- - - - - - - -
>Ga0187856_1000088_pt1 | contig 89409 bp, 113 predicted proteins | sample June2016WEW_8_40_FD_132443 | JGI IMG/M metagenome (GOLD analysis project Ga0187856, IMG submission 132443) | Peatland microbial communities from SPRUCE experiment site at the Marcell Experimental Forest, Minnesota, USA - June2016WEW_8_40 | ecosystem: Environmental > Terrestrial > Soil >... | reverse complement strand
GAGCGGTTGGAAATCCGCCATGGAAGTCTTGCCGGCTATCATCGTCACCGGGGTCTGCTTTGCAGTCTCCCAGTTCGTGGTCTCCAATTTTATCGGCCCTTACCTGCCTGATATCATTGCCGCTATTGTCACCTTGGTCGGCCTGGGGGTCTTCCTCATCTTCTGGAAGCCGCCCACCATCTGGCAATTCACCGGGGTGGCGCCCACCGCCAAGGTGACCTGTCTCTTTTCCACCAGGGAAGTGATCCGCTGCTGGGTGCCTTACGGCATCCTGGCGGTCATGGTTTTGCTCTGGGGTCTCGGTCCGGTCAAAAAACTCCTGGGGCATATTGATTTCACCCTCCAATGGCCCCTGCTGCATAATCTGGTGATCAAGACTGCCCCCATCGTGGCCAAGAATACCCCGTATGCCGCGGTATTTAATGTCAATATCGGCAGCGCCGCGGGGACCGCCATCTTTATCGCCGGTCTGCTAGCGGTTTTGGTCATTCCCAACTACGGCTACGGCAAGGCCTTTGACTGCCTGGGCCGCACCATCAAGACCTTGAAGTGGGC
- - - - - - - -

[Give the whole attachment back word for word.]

>Ga0187856_1000088_pt1 | contig 89409 bp, 113 predicted proteins | sample June2016WEW_8_40_FD_132443 | JGI IMG/M metagenome (GOLD analysis project Ga0187856, IMG submission 132443) | Peatland microbial communities from SPRUCE experiment site at the Marcell Experimental Forest, Minnesota, USA - June2016WEW_8_40 | ecosystem: Environmental > Terrestrial > Soil >... | reverse complement strand
GAGCGGTTGGAAATCCGCCATGGAAGTCTTGCCGGCTATCATCGTCACCGGGGTCTGCTTTGCAGTCTCCCAGTTCGTGGTCTCCAATTTTATCGGCCCTTACCTGCCTGATATCATTGCCGCTATTGTCACCTTGGTCGGCCTGGGGGTCTTCCTCATCTTCTGGAAGCCGCCCACCATCTGGCAATTCACCGGGGTGGCGCCCACCGCCAAGGTGACCTGTCTCTTTTCCACCAGGGAAGTGATCCGCTGCTGGGTGCCTTACGGCATCCTGGCGGTCATGGTTTTGCTCTGGGGTCTCGGTCCGGTCAAAAAACTCCTGGGGCATATTGATTTCACCCTCCAATGGCCCCTGCTGCATAATCTGGTGATCAAGACTGCCCCCATCGTGGCCAAGAATACCCCGTATGCCGCGGTATTTAATGTCAATATCGGCAGCGCCGCGGGGACCGCCATCTTTATCGCCGGTCTGCTAGCGGTTTTGGTCATTCCCAACTACGGCTACGGCAAGGCCTTTGACTGCCTGGGCCGCACCATCAAGACCTTGAAGTGGGC